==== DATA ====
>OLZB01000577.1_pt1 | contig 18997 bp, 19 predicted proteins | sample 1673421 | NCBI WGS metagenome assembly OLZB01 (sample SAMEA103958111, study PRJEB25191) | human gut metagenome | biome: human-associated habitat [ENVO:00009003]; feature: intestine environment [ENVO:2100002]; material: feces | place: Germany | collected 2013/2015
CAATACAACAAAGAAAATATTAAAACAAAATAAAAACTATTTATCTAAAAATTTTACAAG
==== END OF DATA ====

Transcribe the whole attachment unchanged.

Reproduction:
>OLZB01000577.1_pt1 | contig 18997 bp, 19 predicted proteins | sample 1673421 | NCBI WGS metagenome assembly OLZB01 (sample SAMEA103958111, study PRJEB25191) | human gut metagenome | biome: human-associated habitat [ENVO:00009003]; feature: intestine environment [ENVO:2100002]; material: feces | place: Germany | collected 2013/2015
CAATACAACAAAGAAAATATTAAAACAAAATAAAAACTATTTATCTAAAAATTTTACAAG